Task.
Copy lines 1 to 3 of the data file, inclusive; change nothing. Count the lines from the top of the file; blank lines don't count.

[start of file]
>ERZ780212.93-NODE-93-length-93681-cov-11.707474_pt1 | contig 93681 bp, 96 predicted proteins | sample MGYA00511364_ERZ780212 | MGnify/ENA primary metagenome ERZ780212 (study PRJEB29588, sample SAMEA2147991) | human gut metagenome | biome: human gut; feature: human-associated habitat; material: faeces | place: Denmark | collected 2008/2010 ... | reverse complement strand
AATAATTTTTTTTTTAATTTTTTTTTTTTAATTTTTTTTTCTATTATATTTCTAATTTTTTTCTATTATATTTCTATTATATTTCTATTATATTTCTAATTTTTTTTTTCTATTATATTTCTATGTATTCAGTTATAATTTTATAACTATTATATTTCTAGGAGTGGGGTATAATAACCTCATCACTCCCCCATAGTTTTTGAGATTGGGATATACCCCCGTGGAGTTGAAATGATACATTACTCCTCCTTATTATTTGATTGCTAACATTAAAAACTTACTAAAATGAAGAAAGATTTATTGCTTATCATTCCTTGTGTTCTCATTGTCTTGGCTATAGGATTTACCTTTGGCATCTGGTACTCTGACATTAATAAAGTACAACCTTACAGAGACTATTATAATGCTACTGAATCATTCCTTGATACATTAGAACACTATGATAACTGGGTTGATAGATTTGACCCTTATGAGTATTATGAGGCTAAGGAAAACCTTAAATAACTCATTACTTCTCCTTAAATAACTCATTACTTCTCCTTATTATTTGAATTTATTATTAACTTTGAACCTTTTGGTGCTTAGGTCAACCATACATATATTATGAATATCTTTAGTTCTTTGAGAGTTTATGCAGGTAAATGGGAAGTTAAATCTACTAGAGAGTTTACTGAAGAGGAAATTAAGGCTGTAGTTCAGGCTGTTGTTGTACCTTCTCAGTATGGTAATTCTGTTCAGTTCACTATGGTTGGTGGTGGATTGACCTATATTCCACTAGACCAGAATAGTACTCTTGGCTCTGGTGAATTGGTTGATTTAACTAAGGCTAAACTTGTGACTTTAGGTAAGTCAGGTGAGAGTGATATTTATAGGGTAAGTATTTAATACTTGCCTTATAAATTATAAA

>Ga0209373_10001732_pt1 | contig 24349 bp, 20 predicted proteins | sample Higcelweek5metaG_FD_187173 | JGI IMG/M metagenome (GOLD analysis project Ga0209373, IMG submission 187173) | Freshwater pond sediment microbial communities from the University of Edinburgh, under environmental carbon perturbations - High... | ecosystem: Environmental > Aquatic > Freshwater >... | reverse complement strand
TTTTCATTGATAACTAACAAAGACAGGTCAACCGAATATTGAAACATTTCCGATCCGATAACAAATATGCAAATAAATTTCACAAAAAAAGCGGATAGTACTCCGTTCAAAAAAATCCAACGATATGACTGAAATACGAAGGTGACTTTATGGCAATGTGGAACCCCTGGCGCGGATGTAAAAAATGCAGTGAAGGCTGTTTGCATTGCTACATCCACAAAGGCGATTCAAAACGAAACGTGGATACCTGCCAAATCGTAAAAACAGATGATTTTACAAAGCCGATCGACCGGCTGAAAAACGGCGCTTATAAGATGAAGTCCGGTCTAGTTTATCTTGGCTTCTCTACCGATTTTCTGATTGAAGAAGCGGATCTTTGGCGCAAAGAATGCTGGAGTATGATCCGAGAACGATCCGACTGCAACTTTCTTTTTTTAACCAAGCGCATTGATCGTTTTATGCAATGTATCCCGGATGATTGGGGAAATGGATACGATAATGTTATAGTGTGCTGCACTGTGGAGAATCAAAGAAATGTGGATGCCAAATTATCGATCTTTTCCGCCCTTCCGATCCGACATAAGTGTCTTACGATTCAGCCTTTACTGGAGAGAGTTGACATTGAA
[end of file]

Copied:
>ERZ780212.93-NODE-93-length-93681-cov-11.707474_pt1 | contig 93681 bp, 96 predicted proteins | sample MGYA00511364_ERZ780212 | MGnify/ENA primary metagenome ERZ780212 (study PRJEB29588, sample SAMEA2147991) | human gut metagenome | biome: human gut; feature: human-associated habitat; material: faeces | place: Denmark | collected 2008/2010 ... | reverse complement strand
AATAATTTTTTTTTTAATTTTTTTTTTTTAATTTTTTTTTCTATTATATTTCTAATTTTTTTCTATTATATTTCTATTATATTTCTATTATATTTCTAATTTTTTTTTTCTATTATATTTCTATGTATTCAGTTATAATTTTATAACTATTATATTTCTAGGAGTGGGGTATAATAACCTCATCACTCCCCCATAGTTTTTGAGATTGGGATATACCCCCGTGGAGTTGAAATGATACATTACTCCTCCTTATTATTTGATTGCTAACATTAAAAACTTACTAAAATGAAGAAAGATTTATTGCTTATCATTCCTTGTGTTCTCATTGTCTTGGCTATAGGATTTACCTTTGGCATCTGGTACTCTGACATTAATAAAGTACAACCTTACAGAGACTATTATAATGCTACTGAATCATTCCTTGATACATTAGAACACTATGATAACTGGGTTGATAGATTTGACCCTTATGAGTATTATGAGGCTAAGGAAAACCTTAAATAACTCATTACTTCTCCTTAAATAACTCATTACTTCTCCTTATTATTTGAATTTATTATTAACTTTGAACCTTTTGGTGCTTAGGTCAACCATACATATATTATGAATATCTTTAGTTCTTTGAGAGTTTATGCAGGTAAATGGGAAGTTAAATCTACTAGAGAGTTTACTGAAGAGGAAATTAAGGCTGTAGTTCAGGCTGTTGTTGTACCTTCTCAGTATGGTAATTCTGTTCAGTTCACTATGGTTGGTGGTGGATTGACCTATATTCCACTAGACCAGAATAGTACTCTTGGCTCTGGTGAATTGGTTGATTTAACTAAGGCTAAACTTGTGACTTTAGGTAAGTCAGGTGAGAGTGATATTTATAGGGTAAGTATTTAATACTTGCCTTATAAATTATAAA

>Ga0209373_10001732_pt1 | contig 24349 bp, 20 predicted proteins | sample Higcelweek5metaG_FD_187173 | JGI IMG/M metagenome (GOLD analysis project Ga0209373, IMG submission 187173) | Freshwater pond sediment microbial communities from the University of Edinburgh, under environmental carbon perturbations - High... | ecosystem: Environmental > Aquatic > Freshwater >... | reverse complement strand